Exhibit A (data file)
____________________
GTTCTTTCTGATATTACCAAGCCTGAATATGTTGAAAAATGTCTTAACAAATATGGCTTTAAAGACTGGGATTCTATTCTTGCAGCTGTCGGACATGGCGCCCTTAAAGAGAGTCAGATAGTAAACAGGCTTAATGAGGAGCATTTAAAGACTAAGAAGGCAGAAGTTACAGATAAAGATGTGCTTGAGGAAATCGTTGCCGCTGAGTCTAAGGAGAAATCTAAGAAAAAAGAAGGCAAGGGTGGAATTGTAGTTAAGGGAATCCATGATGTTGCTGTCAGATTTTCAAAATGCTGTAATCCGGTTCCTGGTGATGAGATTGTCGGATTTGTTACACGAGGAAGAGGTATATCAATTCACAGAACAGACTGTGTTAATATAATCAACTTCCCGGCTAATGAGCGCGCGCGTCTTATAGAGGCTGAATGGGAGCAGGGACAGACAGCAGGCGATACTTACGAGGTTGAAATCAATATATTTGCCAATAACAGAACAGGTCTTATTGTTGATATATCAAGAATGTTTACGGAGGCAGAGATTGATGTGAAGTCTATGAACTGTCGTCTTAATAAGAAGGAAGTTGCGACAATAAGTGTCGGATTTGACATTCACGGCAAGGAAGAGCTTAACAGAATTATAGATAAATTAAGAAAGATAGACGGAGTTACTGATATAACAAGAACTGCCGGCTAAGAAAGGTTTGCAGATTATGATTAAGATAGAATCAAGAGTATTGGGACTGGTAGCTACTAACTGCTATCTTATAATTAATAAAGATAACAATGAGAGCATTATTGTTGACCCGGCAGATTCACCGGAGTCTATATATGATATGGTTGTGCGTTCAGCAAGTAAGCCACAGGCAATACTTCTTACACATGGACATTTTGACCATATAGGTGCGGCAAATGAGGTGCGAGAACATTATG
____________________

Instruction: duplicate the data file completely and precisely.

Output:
GTTCTTTCTGATATTACCAAGCCTGAATATGTTGAAAAATGTCTTAACAAATATGGCTTTAAAGACTGGGATTCTATTCTTGCAGCTGTCGGACATGGCGCCCTTAAAGAGAGTCAGATAGTAAACAGGCTTAATGAGGAGCATTTAAAGACTAAGAAGGCAGAAGTTACAGATAAAGATGTGCTTGAGGAAATCGTTGCCGCTGAGTCTAAGGAGAAATCTAAGAAAAAAGAAGGCAAGGGTGGAATTGTAGTTAAGGGAATCCATGATGTTGCTGTCAGATTTTCAAAATGCTGTAATCCGGTTCCTGGTGATGAGATTGTCGGATTTGTTACACGAGGAAGAGGTATATCAATTCACAGAACAGACTGTGTTAATATAATCAACTTCCCGGCTAATGAGCGCGCGCGTCTTATAGAGGCTGAATGGGAGCAGGGACAGACAGCAGGCGATACTTACGAGGTTGAAATCAATATATTTGCCAATAACAGAACAGGTCTTATTGTTGATATATCAAGAATGTTTACGGAGGCAGAGATTGATGTGAAGTCTATGAACTGTCGTCTTAATAAGAAGGAAGTTGCGACAATAAGTGTCGGATTTGACATTCACGGCAAGGAAGAGCTTAACAGAATTATAGATAAATTAAGAAAGATAGACGGAGTTACTGATATAACAAGAACTGCCGGCTAAGAAAGGTTTGCAGATTATGATTAAGATAGAATCAAGAGTATTGGGACTGGTAGCTACTAACTGCTATCTTATAATTAATAAAGATAACAATGAGAGCATTATTGTTGACCCGGCAGATTCACCGGAGTCTATATATGATATGGTTGTGCGTTCAGCAAGTAAGCCACAGGCAATACTTCTTACACATGGACATTTTGACCATATAGGTGCGGCAAATGAGGTGCGAGAACATTATG